It was always funny to many of his friends that Andrew Breitbart, after he became famous, was probably most famous for being a 100 percent polarizing political lightning rod. The reason that was funny was two-fold: He didn't actually have strong philosophical/policy beliefs - at all - and he was always perfectly comfortable and perfectly welcome in ideologically and culturally diverse settings. Like my L.A. backyard (pictured), dozens of times.
That doesn't mean the guy stumbled accidentally into politcal conflict. He lived for it. He was genuinely, convincingly, overwhelmingly outraged at the workaday biases of liberal media, academia, and entertainment, and always positioned himself smack dab in the center of it. He'd be in the middle of some hilarious story about trying to do unspeakable things at some Irvine Meadows concert in the 1980s, and then if the conversation got steered toward the media, his eyes would narrow and redden, his face would go purplish, and Breitbart-Hulk would take over. Here's how I described one such face-reddening moment in a 2004 Reason column:
"Every day I wake up in the battle about media bias," he says. "The best analogy I can give to you is this: Have you ever gone to like the Santa Monica Pier, and seen one of those holograms on the wall, and you're supposed to stare at it for a while, and there's supposed to be, like, a magical castle in it? Well you look and you look and you can't see that castle and you can't see that castle, but eventually your eyes focus in such a way that the castle comes up. And then you can't not see the castle. That's how media bias comes to you from the conservative angle." [...]
"Because you ignored us," Breitbart says, "because you ignored Rush and Drudge and God knows who else, we decided to go out and create our media. And I think that what we're doing is building up something that may be bigger and better."
Before talking about that "go out and create our media" part, which will be Breitbart's true legacy, I would like to stress here that Andrew's broader point about media bias, while always hyperbolic, was also based on something broadly true. Here, let's look at something I read this very morning in The New Yorker, by Hendrik Hertzberg. In a piece that listed first among the Republican base's "basest biases" its "fierce hatred of the mainstream media," Hertzberg, the lead political commentator in the country's most journalistically respected magazine, describes the GOP core like this:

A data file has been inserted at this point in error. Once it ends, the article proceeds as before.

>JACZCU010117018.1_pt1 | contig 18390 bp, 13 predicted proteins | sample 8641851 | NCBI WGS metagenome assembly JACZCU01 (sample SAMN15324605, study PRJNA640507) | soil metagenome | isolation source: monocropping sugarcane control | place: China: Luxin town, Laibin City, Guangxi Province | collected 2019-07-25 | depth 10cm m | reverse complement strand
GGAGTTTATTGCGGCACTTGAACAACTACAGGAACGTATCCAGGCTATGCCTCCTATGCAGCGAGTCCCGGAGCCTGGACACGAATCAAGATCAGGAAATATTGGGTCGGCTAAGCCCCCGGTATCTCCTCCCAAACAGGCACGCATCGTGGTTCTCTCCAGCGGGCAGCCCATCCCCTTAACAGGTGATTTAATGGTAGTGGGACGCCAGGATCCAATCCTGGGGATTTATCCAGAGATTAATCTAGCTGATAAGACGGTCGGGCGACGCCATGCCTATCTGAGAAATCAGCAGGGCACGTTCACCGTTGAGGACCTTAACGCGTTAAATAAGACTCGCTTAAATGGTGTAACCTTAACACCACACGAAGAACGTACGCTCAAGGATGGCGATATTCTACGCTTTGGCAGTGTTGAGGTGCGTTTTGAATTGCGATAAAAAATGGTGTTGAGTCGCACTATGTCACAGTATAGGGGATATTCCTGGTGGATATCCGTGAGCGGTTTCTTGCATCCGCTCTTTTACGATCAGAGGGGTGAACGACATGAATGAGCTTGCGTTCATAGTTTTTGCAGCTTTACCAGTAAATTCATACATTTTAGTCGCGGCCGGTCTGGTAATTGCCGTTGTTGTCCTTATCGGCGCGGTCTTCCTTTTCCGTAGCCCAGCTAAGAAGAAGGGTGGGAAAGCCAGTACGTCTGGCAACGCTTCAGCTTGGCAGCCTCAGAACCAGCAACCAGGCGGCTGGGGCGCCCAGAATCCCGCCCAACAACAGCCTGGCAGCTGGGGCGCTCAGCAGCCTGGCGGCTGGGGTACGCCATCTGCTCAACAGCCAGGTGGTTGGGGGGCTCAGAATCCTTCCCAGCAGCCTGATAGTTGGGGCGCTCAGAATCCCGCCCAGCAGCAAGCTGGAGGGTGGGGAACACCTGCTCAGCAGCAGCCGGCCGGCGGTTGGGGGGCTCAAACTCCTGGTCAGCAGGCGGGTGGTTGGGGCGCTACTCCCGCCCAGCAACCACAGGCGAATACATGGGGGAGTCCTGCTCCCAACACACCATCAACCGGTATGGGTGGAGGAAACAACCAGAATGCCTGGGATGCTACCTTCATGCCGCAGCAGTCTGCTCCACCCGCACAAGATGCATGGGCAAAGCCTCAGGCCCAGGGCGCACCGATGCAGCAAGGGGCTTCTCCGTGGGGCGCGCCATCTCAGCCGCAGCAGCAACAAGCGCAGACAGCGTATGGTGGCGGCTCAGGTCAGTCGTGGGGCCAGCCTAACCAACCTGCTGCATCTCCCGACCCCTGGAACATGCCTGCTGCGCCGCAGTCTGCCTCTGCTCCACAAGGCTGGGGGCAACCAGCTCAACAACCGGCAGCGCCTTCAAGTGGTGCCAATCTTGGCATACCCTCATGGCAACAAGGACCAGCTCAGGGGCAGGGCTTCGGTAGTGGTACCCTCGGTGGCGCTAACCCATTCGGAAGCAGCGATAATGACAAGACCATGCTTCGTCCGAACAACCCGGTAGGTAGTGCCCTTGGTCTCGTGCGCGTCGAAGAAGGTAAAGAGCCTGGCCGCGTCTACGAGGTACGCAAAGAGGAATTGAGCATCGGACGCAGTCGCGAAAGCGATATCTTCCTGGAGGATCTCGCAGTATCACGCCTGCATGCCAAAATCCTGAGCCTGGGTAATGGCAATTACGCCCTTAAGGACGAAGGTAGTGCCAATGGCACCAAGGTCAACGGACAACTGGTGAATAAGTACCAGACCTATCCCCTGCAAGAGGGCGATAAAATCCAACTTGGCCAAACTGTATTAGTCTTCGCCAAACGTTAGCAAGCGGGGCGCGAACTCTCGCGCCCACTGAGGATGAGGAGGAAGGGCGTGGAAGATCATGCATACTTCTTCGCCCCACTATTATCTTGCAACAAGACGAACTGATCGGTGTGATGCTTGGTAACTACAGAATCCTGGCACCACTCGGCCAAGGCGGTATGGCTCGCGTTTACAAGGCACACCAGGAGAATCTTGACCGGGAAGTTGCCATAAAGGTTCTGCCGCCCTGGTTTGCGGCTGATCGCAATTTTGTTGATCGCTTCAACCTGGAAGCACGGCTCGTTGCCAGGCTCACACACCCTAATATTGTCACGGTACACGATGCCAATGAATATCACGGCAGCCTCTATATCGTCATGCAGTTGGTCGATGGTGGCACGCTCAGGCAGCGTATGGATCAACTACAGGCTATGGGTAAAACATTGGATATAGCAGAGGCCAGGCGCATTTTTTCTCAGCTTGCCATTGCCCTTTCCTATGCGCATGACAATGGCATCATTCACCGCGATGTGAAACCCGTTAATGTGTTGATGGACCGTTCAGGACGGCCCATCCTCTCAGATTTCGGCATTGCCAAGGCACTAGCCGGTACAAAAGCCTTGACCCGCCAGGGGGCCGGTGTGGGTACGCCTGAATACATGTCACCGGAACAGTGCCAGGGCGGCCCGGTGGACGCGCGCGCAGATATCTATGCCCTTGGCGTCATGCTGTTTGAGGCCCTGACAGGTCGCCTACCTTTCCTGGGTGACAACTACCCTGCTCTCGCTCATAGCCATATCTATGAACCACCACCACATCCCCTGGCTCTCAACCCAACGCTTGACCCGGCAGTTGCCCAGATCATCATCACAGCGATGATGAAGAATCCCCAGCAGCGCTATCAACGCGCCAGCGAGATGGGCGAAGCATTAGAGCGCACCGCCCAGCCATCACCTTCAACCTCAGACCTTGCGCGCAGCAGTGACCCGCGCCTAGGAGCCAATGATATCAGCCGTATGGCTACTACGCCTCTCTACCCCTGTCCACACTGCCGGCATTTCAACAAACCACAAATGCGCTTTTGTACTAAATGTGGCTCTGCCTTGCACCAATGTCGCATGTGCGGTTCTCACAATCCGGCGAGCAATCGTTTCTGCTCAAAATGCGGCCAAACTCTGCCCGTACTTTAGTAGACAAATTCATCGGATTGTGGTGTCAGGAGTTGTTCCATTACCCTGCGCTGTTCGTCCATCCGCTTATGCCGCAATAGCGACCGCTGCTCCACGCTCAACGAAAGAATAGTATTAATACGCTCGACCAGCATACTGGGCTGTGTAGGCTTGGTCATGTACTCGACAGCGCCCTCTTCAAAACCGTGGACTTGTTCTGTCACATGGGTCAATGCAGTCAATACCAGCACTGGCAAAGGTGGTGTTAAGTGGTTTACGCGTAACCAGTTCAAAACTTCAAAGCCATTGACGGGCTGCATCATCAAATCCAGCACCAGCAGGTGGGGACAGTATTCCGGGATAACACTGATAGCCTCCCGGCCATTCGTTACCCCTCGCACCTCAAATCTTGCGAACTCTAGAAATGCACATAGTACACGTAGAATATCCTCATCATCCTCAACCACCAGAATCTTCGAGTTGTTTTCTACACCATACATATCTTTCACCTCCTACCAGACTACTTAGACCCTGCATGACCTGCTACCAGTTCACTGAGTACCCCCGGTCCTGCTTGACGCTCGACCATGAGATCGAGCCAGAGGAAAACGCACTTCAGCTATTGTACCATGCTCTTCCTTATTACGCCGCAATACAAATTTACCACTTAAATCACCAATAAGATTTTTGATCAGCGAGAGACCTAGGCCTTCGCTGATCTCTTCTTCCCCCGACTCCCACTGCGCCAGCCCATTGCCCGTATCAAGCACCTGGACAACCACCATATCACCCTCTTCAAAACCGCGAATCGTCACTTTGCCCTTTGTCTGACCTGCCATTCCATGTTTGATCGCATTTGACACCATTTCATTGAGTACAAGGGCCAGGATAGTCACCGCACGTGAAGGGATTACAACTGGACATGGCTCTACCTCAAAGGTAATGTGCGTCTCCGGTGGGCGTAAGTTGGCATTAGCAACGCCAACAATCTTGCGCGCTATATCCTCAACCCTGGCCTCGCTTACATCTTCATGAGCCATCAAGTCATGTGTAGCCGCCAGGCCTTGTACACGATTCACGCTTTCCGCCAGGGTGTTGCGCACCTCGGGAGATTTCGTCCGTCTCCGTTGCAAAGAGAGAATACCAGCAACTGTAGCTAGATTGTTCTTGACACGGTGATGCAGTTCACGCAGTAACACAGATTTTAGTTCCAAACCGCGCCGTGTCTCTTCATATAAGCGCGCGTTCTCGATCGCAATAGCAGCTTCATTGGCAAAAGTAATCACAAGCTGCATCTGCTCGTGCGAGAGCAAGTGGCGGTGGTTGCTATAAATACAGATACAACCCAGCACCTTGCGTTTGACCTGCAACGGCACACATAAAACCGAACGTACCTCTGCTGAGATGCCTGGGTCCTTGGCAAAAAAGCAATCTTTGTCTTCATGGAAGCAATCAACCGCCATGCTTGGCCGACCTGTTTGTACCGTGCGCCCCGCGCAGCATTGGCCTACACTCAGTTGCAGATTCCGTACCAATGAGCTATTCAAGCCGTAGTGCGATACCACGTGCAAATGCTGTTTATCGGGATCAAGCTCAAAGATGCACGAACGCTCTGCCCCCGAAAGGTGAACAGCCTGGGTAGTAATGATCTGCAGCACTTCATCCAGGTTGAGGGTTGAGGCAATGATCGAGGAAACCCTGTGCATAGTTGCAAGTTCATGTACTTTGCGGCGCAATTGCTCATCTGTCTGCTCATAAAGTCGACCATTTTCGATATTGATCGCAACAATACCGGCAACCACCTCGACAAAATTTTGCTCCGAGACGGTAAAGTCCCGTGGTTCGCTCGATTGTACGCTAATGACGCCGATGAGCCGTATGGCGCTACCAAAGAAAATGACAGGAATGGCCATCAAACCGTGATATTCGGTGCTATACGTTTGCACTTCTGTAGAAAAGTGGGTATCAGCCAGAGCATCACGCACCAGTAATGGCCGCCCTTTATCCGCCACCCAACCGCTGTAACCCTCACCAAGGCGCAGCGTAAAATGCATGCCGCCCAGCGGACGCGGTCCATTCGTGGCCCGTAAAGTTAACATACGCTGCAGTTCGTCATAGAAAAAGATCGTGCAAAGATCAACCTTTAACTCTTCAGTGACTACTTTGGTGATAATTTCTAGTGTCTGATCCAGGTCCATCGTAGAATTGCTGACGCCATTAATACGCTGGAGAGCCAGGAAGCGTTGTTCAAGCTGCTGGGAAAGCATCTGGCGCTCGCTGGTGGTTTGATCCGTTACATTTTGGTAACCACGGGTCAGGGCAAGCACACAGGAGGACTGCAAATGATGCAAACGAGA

an excitable, overlapping assortment of Fox News friends, Limbaugh dittoheads, Tea Party animals, war whoopers, nativists, Christianist fundamentalists, à la carte Catholics (anti-abortion, yes; anti-torture, no), anti-Rooseveltians (Franklin and Theodore), global-warming denialists, post-Confederate white Southrons, creationists, birthers, market idolaters, Europe demonizers, and gun fetishists
I was a "media columnist" when I met Andrew, and I will probably always disagree with the conservative/Breitbartian conflation of "bias" with "agenda," but he certainly sensitized me more to the friction that non-liberals feel when swimming against the current of Acceptable Opinion. For which he deserves a posthumous thanks.
But as Nick Gillespie mentioned this morning, Breitbart's real accomplishment was his innovative, hyper-kinetic 21st-century media creation. Who else could say they helped make both The Drudge Report and The Huffington Post what they are today? Operating with budgets the fraction of daily newspapers you will never hear of, Breitbart consistently and gleefully produced about the highest impact-per-dollar political muckraking in the mediasphere.
The circus could make even his friends wince sometimes (especially following his insanely combative and hilarious Twitter feed), but it was almost always at least interesting and frequently funny. I understand that some of his antagonists are pouring acid on his grave today, or at least bitching about the lack of James O'Keefe forensics in various obituary notices, and all I can say is: 1) He (and I, for that matter) wouldn't have it any other way, and 2) The next Breitbart-hater to match his entrepreneurial esprit-de-corps will be the first. To get a sense of that, and the man himself, I recommend this 2010 Slate profile by Christopher Beam.
I don't want to end on that inevitably polarizing note, because that's not what I valued in Andrew Breitbart. He was a funny, warm, gregarious person who typically peaked at about 2 AM near a large outdoor fire. A totally doting husband and father of four, and typing those words is kind of devastating me right now. RIP, Andrew, and my heart goes out to Susie and the kids.
Some Reason links:
* Breitbart Confidential: His First Concert, His Baseball Obsession, His Elvis-Like Moment, & More
* Liberal in Bed, Conservative in the Head: Sophie B. Hawkins, Breitbart, & Steele, @ Big Gay Party